Escrow settlement agents and attorneys performing real estate closings use closing statements, also called settlement statements, for itemizing funds received and disbursed during real estate sales and title transfers. The Real Estate Settlement Procedures Act prescribes the use of settlement statement HUD-1. Debits are costs and credits represent funds deposited, or credited to and from buyers and sellers. Closing fees, document recording fees and other costs are customarily shared by buyers and sellers, and are prorated and debited from their accounts accordingly.
Real estate commissions, home repairs, past due property taxes and assessments, amounts credited to buyers for repairs, upgrades and landscaping are examples of seller payments or debits. Sellers are required to pay for clearing title to the property they're selling. Sellers must pay off second mortgages, home equity loans and tax liens. These items appear as seller debits on a closing statement. Sellers' contributions to buyers' closing costs are also shown as debits to sellers on form HUD-1. Seller debits may include seller cash contributions required from the seller's mortgage lender on short sales.
Funds payable to sellers are shown as seller credits on a closing statement. Seller credits include payment for the property sold and rents due if buyers occupied property prior to closing. Adjustments for paying shared costs between buyer and seller may be shown as seller credits, and payment of taxes and insurance premiums paid beyond the closing date are shown as credits to sellers. Real estate closings vary; arrangements and negotiations between buyers and sellers impact how items are debited and credited on HUD-1.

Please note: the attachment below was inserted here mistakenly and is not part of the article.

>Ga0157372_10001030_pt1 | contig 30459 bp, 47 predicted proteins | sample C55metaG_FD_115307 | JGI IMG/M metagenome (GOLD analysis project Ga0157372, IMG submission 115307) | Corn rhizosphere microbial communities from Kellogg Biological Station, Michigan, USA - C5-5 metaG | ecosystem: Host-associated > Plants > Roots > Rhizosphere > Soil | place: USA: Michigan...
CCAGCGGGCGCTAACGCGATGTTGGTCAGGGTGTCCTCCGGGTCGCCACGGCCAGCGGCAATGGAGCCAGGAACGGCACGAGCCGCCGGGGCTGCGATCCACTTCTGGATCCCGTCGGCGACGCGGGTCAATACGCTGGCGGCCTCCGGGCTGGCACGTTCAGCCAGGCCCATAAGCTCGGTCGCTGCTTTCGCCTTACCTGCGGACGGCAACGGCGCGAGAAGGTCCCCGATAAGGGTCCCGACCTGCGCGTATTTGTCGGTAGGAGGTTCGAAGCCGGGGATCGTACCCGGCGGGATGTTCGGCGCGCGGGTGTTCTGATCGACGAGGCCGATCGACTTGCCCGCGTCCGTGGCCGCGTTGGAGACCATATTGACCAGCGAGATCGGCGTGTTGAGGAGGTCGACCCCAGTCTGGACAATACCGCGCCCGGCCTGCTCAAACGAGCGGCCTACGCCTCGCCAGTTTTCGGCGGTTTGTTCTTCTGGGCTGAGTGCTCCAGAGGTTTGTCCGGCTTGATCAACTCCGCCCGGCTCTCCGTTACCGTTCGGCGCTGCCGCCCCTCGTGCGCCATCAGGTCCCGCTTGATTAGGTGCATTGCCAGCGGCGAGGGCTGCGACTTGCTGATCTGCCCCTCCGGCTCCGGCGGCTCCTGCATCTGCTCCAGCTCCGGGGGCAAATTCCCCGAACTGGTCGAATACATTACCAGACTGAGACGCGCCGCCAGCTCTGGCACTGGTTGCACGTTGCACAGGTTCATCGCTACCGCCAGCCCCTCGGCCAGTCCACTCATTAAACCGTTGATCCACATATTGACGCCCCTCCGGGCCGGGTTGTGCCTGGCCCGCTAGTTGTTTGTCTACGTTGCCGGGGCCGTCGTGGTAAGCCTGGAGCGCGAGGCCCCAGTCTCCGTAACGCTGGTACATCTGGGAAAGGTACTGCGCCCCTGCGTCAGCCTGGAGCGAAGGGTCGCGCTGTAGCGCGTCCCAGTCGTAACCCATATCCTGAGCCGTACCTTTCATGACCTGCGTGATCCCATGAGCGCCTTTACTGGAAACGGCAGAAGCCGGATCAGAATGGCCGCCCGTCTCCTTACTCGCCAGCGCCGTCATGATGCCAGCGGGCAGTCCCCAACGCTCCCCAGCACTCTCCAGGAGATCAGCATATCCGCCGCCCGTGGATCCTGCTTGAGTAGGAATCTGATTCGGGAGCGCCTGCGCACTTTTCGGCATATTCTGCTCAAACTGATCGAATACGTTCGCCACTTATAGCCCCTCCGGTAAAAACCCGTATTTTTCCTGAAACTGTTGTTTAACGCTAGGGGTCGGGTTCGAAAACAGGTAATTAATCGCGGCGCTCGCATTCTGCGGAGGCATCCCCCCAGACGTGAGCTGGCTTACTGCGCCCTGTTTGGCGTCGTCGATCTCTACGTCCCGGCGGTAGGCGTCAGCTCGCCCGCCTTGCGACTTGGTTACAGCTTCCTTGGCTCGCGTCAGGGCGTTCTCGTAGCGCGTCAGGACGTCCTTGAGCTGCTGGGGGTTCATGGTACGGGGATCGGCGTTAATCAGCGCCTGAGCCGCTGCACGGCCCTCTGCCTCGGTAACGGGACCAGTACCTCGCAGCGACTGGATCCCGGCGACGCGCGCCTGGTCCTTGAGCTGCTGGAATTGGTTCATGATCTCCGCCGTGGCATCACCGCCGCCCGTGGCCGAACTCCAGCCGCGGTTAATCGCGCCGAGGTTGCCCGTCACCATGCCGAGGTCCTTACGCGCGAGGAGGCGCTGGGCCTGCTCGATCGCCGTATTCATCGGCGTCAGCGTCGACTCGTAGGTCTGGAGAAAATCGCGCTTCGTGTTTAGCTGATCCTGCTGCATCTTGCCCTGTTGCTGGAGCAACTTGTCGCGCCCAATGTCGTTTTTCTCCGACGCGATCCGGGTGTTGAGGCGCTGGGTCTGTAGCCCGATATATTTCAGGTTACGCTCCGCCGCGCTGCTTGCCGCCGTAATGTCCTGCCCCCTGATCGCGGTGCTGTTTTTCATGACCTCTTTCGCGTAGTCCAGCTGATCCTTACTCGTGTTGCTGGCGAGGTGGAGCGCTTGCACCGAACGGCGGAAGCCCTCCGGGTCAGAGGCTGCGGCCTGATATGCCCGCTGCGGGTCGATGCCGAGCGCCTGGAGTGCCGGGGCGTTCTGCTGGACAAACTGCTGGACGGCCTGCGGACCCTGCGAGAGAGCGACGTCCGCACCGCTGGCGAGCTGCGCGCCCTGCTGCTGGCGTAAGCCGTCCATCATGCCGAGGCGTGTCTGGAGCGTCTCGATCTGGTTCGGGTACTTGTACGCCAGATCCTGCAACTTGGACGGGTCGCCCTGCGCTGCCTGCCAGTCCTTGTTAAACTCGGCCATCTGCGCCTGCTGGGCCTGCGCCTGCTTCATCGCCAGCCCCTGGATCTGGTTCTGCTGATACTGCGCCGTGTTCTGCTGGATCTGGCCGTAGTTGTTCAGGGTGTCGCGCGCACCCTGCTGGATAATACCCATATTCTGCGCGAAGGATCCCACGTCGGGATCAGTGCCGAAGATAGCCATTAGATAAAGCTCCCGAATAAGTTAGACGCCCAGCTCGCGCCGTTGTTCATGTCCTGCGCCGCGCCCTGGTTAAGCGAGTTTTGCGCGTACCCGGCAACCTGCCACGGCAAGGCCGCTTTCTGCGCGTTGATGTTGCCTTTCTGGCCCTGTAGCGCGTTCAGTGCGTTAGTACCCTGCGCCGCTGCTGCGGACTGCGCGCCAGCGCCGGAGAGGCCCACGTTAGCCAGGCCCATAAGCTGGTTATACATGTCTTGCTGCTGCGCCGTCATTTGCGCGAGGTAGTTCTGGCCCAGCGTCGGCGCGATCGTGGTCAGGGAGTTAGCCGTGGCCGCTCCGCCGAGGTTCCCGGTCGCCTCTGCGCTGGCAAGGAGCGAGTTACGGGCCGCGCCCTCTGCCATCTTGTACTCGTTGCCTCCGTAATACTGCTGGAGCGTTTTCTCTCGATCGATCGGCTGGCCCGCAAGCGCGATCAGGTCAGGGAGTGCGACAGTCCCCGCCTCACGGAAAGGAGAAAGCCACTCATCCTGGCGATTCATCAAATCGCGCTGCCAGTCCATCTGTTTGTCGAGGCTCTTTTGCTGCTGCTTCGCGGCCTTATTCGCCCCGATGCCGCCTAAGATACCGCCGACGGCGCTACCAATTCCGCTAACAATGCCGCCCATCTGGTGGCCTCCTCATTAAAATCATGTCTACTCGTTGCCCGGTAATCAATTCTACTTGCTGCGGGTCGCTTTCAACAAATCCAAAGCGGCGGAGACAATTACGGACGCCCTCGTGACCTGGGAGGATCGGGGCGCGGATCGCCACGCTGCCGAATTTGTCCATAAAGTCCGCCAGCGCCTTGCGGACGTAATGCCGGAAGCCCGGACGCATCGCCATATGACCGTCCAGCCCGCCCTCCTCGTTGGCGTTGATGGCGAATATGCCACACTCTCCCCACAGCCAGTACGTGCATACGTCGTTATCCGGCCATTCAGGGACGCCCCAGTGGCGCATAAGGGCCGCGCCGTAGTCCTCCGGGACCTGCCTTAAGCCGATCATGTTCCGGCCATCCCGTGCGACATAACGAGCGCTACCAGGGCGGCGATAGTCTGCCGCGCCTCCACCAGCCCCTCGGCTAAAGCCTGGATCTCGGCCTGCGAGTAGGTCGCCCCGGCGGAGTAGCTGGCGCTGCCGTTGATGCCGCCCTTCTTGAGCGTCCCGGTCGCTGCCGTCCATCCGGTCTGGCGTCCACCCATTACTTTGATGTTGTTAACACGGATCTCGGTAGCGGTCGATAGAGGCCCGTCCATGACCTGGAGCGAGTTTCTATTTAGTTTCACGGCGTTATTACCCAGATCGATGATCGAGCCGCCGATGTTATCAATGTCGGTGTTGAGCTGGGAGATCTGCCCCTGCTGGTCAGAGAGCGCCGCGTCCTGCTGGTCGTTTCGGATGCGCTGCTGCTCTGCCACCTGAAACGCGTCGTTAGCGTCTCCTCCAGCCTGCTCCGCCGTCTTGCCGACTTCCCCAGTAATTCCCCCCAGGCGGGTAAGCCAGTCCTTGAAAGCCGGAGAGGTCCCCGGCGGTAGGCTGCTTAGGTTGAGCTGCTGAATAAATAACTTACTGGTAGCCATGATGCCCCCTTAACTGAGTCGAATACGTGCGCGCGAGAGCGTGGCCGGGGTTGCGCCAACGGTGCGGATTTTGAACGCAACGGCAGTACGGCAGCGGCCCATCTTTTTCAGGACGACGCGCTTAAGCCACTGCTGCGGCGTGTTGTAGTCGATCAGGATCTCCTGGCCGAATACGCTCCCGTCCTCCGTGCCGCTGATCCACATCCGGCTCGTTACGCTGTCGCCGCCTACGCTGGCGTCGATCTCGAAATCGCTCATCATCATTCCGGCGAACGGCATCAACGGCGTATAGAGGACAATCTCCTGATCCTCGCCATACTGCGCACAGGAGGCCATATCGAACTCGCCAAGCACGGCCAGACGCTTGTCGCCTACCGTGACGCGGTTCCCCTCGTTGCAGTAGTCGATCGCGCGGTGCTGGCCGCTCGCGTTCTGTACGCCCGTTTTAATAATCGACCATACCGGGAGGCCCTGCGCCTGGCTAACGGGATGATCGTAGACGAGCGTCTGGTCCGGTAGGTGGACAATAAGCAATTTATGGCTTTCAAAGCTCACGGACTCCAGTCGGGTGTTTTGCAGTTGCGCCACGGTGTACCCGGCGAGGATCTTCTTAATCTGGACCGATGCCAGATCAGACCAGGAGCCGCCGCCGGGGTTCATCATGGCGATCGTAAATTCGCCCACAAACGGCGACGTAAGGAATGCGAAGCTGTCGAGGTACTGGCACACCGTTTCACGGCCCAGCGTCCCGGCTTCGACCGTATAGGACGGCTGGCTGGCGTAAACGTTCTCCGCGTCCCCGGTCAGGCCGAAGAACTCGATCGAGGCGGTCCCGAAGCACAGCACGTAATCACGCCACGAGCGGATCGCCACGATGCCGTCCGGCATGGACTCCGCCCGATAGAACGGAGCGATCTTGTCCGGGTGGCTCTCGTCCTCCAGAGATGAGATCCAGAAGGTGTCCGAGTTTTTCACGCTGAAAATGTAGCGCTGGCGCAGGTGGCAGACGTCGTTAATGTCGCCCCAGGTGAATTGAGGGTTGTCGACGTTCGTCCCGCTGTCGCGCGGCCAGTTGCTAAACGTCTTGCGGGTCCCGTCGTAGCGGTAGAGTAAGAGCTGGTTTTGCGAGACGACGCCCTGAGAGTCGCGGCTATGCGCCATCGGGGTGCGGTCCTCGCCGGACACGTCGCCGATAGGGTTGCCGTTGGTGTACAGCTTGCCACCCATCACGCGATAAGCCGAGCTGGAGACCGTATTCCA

The amount required for completing the purchase of the property and buyer's closing costs are debited from the buyer's account. The buyer's portion of shared closing and title costs, typically 50 percent, are prorated and debited to the buyer. Rents owed to the seller by buyers prior to closing are debited from the buyer. The buyer's mortgage company debits prorated mortgage interest from the date of closing until the due date for the buyer's first mortgage payment. Buyer's lenders prorate and debit amounts for paying property taxes, hazard and mortgage insurance between the date of closing and the first mortgage payment if required by the buyer's mortgage loan terms.
Credits to buyers include their earnest money deposit toward purchasing the property, cash down payment, seller contributions to buyer's costs, and adjustments for buyers' overpayment of estimated attorney fees and closing costs. Sellers may agree to credit buyers with amounts for repairs and upgrades, such as window treatments, painting and floor coverings. Credits for repairs may result from mortgage lender requirements or negotiations between buyers and sellers. Sellers may prefer to credit buyers with cash rather than performing repairs themselves. This benefits buyers by allowing them to choose replacement materials.